New Brunswick

Grand Manan plane crash kills pilot, paramedic

A pilot and a paramedic were killed Saturday when their small chartered plane crashed on Grand Manan Island, N.B.

Nurse, second pilot survive crash in woods near N.B. island's airport

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      A pilot and a paramedic were killed Saturday when their small chartered plane crashed on Grand Manan Island, N.B.

      Ambulance New Brunswick (ANB) said the Atlantic Charters flight carrying four people crashed in a wooded area near the airport shortly after 5 a.m.

      A second pilot and a registered nurse survived the crash.

      ANB confirmed the paramedic who died was William Mallock. He had almost 20 years of service.

      "Our thoughts and prayers are with the families, friends and colleagues of those whose lives were lost – an Ambulance New Brunswick paramedic and a pilot from Atlantic Charters," said a statement released by ANB.

      "William, or Billy as he was known by his friends, and the pilot lost their lives serving the public and helping patients. We also want to express our sympathies and the hope for a speedy and complete recovery to the two others that suffered injuries in the accident."
      William Mallock, right, had almost 20 years of service as a paramedic. (Facebook)

      A search-and-rescue helicopter was dispatched to the site. Capt. Liam Mather, a defence department spokesman, said one survivor was taken to Grand Manan Hospital.

      "The other one's injuries were determined to be too extensive for treatment at Grand Manan so the Cormorant helicopter assisted with a medevac to Saint John Regional Hospital," he told CBC News.

      The RCMP said both survivors were taken to Saint John, and both were in serious but stable condition at the time.

      Ambulance New Brunswick said the plane had dropped off a patient at Saint John Regional Hospital and was returning to Grand Manan when it crashed.

      There were no patients on board the plane, a Piper PA-31, at the time.

      'We are devastated'

      “We are devastated by this incident,” Paul Ward, interim president of Ambulance New Brunswick, said in a statement.

      The paramedic who died worked for Ambulance New Brunswick and the pilot worked for Atlantic Charters, which has the contract to provide air service to Grand Manan.
      A chartered air ambulance crashed near the airport in Grand Manan on August, 14, 2014, killing two people and injuring two others. (Shane Fowler/CBC)

      John McGarry, CEO of the Horizon Health Network, tweeted "our thoughts and prayers are with those involved, and their families, in the Grand Manan plane crash. So tragic."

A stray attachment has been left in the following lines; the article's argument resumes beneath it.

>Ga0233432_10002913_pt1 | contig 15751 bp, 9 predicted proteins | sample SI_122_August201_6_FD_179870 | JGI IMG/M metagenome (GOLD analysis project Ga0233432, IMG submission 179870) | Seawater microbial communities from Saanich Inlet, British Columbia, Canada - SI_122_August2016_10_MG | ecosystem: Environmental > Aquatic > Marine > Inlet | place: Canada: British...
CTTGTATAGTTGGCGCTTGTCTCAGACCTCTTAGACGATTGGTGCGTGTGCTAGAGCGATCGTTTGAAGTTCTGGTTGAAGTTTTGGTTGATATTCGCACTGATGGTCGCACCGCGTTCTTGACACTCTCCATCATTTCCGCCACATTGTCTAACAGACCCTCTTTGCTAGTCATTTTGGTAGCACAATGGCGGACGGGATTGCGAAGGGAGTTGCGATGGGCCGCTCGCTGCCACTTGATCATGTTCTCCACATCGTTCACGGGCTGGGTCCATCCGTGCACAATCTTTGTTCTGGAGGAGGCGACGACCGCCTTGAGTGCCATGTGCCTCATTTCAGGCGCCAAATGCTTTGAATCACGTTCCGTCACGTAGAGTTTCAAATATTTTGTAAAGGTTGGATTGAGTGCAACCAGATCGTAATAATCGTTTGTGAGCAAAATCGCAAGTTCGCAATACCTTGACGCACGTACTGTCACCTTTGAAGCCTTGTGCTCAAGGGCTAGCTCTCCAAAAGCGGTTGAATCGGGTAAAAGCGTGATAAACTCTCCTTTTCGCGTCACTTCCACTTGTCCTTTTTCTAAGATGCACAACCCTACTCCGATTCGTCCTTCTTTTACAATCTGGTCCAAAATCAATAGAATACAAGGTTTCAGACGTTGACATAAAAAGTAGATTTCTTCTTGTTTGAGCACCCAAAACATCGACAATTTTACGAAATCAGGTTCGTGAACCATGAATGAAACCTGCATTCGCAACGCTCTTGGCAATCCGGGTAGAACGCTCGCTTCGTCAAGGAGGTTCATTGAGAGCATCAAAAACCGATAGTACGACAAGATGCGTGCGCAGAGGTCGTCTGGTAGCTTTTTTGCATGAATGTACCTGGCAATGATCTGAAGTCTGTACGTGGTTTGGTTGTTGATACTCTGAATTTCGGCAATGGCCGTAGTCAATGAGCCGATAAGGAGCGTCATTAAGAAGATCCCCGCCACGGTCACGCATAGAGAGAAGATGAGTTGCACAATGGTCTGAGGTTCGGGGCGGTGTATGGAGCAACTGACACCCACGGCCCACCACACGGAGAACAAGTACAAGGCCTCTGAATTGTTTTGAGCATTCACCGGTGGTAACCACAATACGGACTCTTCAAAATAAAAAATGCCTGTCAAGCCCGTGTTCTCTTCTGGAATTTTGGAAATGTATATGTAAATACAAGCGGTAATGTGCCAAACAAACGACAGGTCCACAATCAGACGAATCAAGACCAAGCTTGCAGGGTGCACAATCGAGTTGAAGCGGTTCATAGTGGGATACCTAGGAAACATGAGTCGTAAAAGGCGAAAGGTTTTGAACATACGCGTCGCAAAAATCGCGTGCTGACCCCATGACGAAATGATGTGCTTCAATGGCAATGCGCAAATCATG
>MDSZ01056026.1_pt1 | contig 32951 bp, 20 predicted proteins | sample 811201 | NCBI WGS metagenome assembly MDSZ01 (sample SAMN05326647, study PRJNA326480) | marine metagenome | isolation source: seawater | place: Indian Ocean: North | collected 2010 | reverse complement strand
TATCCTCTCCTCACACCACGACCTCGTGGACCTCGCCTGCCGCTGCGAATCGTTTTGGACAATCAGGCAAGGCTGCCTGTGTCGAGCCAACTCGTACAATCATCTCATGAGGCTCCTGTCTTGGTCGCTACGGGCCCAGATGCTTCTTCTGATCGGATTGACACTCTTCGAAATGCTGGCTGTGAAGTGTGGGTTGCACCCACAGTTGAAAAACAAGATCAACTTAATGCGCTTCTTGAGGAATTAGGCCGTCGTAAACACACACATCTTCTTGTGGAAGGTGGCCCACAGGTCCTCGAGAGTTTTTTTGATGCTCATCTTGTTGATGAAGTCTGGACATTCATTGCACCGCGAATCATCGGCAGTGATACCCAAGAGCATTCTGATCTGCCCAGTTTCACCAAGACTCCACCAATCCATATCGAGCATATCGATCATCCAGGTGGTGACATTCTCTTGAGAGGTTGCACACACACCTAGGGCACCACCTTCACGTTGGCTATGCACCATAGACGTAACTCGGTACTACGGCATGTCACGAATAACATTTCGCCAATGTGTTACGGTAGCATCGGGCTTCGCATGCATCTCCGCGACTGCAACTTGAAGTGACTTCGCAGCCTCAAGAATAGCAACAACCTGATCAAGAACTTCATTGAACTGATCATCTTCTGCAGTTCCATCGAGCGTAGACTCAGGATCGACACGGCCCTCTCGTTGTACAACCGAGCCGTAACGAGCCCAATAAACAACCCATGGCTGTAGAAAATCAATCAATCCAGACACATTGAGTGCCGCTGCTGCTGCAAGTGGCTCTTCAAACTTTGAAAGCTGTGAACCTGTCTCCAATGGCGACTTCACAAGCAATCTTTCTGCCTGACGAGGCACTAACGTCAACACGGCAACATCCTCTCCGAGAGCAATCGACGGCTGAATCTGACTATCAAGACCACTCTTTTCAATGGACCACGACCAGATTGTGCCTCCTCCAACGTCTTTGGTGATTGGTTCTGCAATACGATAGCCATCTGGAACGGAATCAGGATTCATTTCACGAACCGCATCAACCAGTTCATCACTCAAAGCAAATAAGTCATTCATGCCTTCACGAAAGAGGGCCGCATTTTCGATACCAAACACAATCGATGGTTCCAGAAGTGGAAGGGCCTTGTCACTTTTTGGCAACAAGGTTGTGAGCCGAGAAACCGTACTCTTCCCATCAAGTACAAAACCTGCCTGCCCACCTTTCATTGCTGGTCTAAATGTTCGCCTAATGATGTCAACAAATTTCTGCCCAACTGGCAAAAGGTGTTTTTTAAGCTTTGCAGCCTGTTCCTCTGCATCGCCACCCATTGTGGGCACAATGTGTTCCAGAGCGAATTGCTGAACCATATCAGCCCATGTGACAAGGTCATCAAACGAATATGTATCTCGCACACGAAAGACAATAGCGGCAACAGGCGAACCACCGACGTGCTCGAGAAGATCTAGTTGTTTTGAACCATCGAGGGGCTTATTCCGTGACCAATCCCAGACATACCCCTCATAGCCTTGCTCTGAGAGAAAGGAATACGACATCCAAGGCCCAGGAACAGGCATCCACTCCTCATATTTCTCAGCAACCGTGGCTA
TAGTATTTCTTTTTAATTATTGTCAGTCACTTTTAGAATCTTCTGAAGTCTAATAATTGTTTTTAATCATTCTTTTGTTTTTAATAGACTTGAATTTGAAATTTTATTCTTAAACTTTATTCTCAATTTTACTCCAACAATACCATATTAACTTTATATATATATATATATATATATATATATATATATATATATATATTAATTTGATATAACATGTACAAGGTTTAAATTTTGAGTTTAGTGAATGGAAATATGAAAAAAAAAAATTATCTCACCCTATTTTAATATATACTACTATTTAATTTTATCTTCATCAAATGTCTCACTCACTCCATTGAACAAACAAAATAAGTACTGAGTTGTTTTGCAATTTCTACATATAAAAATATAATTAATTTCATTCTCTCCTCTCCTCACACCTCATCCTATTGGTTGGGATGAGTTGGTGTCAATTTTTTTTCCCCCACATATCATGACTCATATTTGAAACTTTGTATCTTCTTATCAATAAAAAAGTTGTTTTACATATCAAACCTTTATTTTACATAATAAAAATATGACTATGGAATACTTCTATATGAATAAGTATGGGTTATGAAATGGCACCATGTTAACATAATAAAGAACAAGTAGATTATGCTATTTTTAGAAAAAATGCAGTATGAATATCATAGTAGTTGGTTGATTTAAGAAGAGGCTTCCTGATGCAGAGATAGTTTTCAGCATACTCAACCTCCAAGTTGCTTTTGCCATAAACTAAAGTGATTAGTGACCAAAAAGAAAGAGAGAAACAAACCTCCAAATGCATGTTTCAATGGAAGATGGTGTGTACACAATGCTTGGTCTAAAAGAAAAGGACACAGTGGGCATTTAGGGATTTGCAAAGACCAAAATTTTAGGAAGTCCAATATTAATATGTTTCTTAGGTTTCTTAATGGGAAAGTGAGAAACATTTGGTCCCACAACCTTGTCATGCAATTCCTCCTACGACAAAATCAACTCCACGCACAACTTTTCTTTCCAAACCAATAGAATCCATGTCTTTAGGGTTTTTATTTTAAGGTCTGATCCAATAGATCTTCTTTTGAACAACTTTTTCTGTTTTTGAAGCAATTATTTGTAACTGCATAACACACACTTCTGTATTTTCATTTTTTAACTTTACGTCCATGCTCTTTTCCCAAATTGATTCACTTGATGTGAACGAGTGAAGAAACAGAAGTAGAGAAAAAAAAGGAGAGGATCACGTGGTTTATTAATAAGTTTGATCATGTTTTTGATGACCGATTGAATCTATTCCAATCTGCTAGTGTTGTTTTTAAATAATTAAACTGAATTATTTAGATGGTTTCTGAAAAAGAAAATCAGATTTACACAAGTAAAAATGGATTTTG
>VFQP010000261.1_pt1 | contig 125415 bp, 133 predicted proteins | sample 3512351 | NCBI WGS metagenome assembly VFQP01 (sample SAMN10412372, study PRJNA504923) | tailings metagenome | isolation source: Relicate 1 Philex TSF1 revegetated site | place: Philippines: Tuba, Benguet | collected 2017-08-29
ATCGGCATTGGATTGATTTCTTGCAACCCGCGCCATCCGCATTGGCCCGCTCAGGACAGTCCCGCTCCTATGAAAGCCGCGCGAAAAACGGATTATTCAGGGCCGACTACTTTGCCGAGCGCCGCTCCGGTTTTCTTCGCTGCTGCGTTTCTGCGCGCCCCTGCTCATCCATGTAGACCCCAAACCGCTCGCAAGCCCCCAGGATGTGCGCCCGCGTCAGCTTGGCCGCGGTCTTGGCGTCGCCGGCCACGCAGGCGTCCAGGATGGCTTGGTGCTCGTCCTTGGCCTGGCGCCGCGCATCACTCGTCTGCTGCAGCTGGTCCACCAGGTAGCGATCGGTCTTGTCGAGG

Prime Minister Stephen Harper said he and his wife, Laureen, offered their "deepest condolences" to the families.

      Rick Doucet said he's been in contact with the families of the victims. The MLA for Fundy-The Isles-Saint John West plans to head to the island later Saturday.

      "It affects every single person, without a doubt," Doucet said. "Everyone right now is in disbelief and shock as to what's taken place. They've lost a couple of very close members of their community. You know, at times like this they'll be comforting each other."

      Atlantic Charters is run by pilot Klaus Sonnenberg. Ed Shaw, a former Grand Manan resident, credits Sonnenberg and his team with saving his life.

      "I wouldn't be here today if it wasn't for him and his co-pilot and nurse that got me off the island and got me to Saint John so that they could do something with me," Shaw said.

      TSB investigating

      The crash happened near the airport, not far from where Atlantic Charters is based.
      Grand Manan Island is in the Bay of Fundy near Saint John.

      ​Paul Ward, with Ambulance New Brunswick, said it's too early to say what happened.

      The Transportation Safety Board is sending two people to the crash site. They will stop at the Saint John hospital to try to interview the crash survivors before heading to the island, a spokesman said.

      Sharing grief

      Many people are expressing their shock and sadness on social media. Some are using #LODD, which means "line of duty death."

      Medevac services continue

      Ambulance New Brunswick said its air ambulance service would continue despite Saturday's tragedy.

      This is the second paramedic to die in New Brunswick in two years.

      In March 2013, Mike Harborne was killed in a house fire in Dieppe. He was off-duty at the time.